A new study suggests that rats were not at fault for spreading the plague or the Black Death across the 14th Century Europe. Researchers believe that the real culprits behind the millions of deaths at the time were the lice and fleas hosted by humans.
The recent study challenges the wide-spread assumption that rodents were the disease carriers during the pandemic affecting Old Continent in the 1300s.
The findings appeared this week in the Proceedings of the National Academy of Sciences.
Plague is a bacterial disease caused by Yersinia pestis which thrives in the bodies of rats and their fleas. The Black Death killed 30 percent of Europe’s population in the medieval times. Yet, the jury was still out on how the disease had spread so quickly from one person to another.
Researchers noticed that today’s plague gets transmitted from one person to another through the fleas that had left the infected bodies of rats to feed on human hosts. This could have been the case with the pandemic called the Black Death. Researchers have believed for years that when sick rats died, their fleas jumped to nearby humans and infected them.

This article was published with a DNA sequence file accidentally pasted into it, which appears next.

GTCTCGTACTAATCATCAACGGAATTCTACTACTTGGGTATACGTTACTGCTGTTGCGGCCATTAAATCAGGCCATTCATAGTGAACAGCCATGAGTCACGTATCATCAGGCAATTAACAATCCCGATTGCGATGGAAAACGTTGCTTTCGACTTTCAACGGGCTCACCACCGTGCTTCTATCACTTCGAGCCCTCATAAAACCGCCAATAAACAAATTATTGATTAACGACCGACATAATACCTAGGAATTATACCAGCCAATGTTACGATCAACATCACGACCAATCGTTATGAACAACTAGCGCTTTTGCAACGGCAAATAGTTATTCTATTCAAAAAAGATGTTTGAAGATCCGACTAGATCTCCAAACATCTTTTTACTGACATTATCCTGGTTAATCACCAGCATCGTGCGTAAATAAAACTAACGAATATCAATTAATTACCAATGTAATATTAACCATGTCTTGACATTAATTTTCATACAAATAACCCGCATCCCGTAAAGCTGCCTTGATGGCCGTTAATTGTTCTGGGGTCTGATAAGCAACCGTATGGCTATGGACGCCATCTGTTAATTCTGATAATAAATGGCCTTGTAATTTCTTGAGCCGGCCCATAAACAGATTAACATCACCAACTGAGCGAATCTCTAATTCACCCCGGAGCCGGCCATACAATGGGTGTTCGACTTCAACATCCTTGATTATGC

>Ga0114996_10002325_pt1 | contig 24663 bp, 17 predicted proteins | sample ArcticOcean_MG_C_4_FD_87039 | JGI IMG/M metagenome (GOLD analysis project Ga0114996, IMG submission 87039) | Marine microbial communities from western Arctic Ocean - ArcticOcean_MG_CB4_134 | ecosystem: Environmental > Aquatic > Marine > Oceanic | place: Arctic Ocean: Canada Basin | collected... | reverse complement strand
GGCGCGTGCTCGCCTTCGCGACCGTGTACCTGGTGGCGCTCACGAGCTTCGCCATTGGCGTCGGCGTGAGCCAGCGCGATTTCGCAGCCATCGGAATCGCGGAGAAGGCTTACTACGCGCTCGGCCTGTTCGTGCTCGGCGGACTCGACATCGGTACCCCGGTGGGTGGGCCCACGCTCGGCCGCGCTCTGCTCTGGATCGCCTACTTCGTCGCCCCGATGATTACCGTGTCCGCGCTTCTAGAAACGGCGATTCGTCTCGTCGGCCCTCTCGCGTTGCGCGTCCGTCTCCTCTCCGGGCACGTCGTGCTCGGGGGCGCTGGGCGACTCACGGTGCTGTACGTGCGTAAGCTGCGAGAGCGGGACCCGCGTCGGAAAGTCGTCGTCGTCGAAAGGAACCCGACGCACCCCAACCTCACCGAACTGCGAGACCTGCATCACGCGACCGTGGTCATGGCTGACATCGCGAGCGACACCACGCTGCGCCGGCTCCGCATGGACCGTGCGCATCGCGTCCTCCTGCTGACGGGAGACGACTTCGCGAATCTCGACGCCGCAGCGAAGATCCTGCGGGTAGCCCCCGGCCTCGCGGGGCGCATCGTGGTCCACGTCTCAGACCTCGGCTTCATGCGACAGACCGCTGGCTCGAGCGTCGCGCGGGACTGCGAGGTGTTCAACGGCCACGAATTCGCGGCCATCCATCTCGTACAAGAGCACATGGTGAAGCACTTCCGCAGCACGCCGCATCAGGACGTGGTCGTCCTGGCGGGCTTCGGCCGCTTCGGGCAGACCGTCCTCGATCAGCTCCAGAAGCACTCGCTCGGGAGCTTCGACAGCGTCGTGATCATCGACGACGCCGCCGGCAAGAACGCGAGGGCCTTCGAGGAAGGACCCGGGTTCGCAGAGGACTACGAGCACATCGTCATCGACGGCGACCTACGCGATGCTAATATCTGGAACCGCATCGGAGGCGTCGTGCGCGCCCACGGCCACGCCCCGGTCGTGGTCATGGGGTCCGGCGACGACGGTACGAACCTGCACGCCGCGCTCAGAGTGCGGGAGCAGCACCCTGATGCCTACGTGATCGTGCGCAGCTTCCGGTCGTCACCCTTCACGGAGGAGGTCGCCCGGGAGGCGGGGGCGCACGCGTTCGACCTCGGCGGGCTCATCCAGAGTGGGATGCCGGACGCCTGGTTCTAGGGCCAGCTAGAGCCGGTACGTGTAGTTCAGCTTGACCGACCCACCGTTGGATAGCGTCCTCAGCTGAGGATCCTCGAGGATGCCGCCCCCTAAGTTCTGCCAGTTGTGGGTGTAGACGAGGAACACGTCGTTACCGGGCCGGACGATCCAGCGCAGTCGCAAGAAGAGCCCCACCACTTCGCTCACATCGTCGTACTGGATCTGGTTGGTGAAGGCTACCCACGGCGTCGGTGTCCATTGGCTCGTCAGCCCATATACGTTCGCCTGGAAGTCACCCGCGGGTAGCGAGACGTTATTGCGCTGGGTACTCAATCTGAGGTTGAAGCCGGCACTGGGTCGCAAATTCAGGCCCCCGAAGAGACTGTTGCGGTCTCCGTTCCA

New Study Challenges Prior Beliefs
However, not all researchers agree with this version of the story as it fails to match the historical evidence. For example, historical records never mention a die-off of medieval rats. What’s more, the Black Death has spread faster and killed more people than the plague does today.
So, a recent study speculates that fleas and other human parasites at the time were behind the pandemic, not rats. Study authors argue that lice and fleas might have bitten infected corpses and spread the infection to other humans.
In their study, researchers used mathematical models to prove their theory based on multiple outbreaks between the 14th Century and the 19th Century.
Image Source: Pixabay
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